Exiting the European Union: The Department for Business, Energy and Industrial Strategy Contents

2Transparency and legislation

Information in the public domain

15.We reported in February 2018 that “the paucity of information in the public domain about what departments are doing to support Brexit is undermining scrutiny of progress”. The Cabinet Office had told us that the government will be in a “satisfactory” position by March 2019 but has not set out what this means or how progress will be communicated. The Department for Exiting the European Union (DExEU) told us the negotiations with the EU inhibited how transparent it could be.26

16.The lack of transparency of this Department’s progress with its Brexit-related activities is a case in point. Its work streams are significant and complex and yet we have no detail on what the work streams are, how critical they are, nor the progress being made against them. The Department told us it is a decision for the whole of government over what level of transparency to bring to the detail of individual work streams.27

17.The Department indicated there is a group of work streams that are more challenging because they rely on other parties. It explained it is progressing all aspects of implementing the work streams that it can, but other aspects, such as the Parliamentary time required to pass legislation, are outside of its control. We have no meaningful information on what these work streams are nor what the Department is doing to mitigate for these situations.28 The Department told us it is confident that it is doing all it can to be ready for when the UK leaves the EU in March 2019.29

Delivering the necessary legislation

18.Across government, DExEU has estimated that up to 1,000 pieces of secondary legislation must be in place by the time the UK leaves in the EU in March 2019.30 This is in addition to the business-as-usual statutory instruments that departments need to pass each year. The additional 1,000 statutory instruments are mostly dependent on the powers in the EU (Withdrawal Bill), and most departments cannot finalise or lay their pieces of secondary legislation until the Bill has completed its passage.31

19.The Department has around 150 of the 1,000 or so statutory instruments that need to pass through parliament to support its 68 Brexit-related work streams. These are in addition to its 120–130 business-as-usual statutory instruments which it needs to pass within the next year.32 The Department described how it has attempted to streamline the process by combining statutory instruments were possible.33 The Department told us its programme of legislation is “doable but it requires a great deal of good work not only from the Government side, but good co-operation from Parliament”.34 Depending on the amendments that are included in the EU Withdrawal Bill, the Department may need to do more work on its statutory instruments, but it has not planned for that scenario.35 It has also not planned any contingency to resort to in the event that the legislation it has proposed is not passed by Parliament.36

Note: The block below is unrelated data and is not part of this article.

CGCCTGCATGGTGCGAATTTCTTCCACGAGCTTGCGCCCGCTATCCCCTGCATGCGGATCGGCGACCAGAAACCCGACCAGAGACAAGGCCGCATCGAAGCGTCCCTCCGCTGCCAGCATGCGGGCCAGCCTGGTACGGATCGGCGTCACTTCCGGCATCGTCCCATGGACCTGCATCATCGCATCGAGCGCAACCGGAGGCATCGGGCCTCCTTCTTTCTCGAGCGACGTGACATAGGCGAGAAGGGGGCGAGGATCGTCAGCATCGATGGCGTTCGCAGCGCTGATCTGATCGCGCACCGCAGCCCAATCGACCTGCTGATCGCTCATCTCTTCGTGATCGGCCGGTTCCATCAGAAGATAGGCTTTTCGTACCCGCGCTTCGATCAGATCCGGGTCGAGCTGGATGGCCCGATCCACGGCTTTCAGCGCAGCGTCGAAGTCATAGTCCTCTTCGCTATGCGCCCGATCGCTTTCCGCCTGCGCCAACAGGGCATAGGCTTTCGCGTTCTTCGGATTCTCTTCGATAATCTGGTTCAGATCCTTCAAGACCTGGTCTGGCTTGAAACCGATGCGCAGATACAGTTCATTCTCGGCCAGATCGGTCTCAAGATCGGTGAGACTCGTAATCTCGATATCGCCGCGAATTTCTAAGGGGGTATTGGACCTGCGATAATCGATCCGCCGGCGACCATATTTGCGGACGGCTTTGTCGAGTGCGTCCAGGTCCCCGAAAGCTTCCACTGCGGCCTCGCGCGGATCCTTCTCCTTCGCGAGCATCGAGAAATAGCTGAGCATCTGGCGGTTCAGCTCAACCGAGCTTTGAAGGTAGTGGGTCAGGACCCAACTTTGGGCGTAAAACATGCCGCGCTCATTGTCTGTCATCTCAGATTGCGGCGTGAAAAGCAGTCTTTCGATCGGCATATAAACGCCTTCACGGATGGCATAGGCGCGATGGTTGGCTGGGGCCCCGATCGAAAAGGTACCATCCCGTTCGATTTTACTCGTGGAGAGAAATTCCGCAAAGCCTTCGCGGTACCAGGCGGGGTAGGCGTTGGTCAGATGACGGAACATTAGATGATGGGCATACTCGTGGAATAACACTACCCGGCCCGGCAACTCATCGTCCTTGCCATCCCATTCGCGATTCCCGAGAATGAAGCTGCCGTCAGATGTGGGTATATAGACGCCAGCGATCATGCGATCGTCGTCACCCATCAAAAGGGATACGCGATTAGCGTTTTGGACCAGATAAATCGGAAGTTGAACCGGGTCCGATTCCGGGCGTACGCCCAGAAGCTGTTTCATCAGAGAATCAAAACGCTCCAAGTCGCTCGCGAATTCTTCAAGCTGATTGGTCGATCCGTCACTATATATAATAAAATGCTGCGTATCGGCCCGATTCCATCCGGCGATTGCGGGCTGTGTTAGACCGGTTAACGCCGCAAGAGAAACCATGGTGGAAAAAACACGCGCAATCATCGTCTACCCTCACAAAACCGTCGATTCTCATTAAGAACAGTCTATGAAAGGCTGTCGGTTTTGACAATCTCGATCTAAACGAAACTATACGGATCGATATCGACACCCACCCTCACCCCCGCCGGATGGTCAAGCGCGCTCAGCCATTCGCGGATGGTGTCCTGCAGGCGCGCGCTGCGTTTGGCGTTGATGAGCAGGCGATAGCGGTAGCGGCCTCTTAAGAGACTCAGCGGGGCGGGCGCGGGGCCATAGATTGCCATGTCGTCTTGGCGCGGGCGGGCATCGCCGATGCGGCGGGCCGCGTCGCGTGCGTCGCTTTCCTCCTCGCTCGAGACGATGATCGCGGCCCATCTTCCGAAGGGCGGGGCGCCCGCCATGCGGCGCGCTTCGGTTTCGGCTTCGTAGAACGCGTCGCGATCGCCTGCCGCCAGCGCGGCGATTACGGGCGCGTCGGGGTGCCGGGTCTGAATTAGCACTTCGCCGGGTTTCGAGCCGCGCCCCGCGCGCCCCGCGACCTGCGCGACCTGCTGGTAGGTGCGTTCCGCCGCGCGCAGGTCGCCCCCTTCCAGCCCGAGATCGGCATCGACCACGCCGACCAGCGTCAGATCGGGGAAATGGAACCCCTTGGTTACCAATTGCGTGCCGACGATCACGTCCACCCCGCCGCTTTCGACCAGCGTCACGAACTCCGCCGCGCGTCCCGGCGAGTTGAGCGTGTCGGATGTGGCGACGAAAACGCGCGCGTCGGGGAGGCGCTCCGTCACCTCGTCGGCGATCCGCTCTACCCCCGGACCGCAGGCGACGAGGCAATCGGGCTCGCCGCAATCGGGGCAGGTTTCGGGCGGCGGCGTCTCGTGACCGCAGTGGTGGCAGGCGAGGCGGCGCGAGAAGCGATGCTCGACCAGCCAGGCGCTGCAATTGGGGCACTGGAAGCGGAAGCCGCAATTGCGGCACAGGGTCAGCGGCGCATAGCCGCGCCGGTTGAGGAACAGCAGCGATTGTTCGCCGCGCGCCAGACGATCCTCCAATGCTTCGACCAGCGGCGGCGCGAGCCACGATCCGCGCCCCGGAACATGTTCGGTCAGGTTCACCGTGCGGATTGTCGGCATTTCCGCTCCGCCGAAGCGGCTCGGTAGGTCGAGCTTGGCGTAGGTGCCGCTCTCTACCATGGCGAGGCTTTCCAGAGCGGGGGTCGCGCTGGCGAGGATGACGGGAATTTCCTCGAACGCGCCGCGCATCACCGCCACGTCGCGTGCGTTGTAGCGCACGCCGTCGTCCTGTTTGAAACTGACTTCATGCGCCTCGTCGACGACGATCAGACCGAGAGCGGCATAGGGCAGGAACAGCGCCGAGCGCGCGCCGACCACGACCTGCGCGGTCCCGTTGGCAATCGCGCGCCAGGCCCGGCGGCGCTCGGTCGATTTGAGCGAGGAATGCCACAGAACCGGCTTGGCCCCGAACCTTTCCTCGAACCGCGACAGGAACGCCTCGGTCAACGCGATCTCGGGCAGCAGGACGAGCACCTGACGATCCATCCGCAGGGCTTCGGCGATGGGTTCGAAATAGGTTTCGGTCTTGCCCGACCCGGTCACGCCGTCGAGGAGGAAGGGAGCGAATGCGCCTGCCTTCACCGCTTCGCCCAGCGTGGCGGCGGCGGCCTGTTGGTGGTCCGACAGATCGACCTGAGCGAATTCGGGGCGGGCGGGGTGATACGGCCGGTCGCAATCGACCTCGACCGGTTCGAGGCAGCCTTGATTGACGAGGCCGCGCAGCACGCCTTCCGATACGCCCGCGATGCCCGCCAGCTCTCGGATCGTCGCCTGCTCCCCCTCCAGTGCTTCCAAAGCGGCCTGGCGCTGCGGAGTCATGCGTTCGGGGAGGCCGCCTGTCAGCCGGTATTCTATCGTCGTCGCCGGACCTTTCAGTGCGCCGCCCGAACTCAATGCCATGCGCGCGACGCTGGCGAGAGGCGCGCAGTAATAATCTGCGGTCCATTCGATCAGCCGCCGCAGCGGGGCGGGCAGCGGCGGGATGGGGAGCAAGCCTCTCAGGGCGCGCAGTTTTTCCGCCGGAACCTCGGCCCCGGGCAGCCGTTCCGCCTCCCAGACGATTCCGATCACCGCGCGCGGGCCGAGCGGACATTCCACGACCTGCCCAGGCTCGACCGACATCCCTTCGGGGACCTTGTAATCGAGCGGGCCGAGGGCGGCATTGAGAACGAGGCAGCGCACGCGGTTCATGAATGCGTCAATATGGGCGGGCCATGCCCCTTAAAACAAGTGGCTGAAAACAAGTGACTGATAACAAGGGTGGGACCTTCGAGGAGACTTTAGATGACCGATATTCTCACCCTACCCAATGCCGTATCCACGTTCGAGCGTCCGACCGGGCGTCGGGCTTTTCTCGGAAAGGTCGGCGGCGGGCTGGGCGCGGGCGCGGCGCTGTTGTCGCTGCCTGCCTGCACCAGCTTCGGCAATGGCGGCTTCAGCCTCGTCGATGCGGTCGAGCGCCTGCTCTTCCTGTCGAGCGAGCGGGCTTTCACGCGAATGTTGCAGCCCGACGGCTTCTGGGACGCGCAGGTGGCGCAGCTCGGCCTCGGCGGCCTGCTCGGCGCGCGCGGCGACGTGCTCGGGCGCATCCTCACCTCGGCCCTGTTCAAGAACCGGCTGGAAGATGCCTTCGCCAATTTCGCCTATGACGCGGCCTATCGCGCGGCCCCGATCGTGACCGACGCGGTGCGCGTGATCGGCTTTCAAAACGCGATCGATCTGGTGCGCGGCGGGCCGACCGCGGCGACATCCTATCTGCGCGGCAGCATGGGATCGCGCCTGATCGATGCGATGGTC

20.The pace at which the Department must prepare and present legislation to Parliament means that decisions need to be made at speed. The current process of individual Ministers making decisions and writing around to see if others object may not be able to cope with the volume of changes required in the short timescales available. The Department told us it is likely that some innovation will be required in the current procedures so they are more suited to the forthcoming challenge.37

26 Committee of Public Accounts, Exiting the European Union, Eighteenth Report of Session 2017–19, HC 467, 7 February 2018, paras 5, 19

27 Q 3

28 Q 4

29 Q 8

30 Committee of Public Accounts, Exiting the European Union, Eighteenth Report of Session 2017–19, HC 467, 7 February 2018, para 2

31 Q 27

32 Q 23

33 Q 30

34 Q 25

35 Qq 28–29

36 Q 32

37 Qq 26, 83

Published: 25 April 2018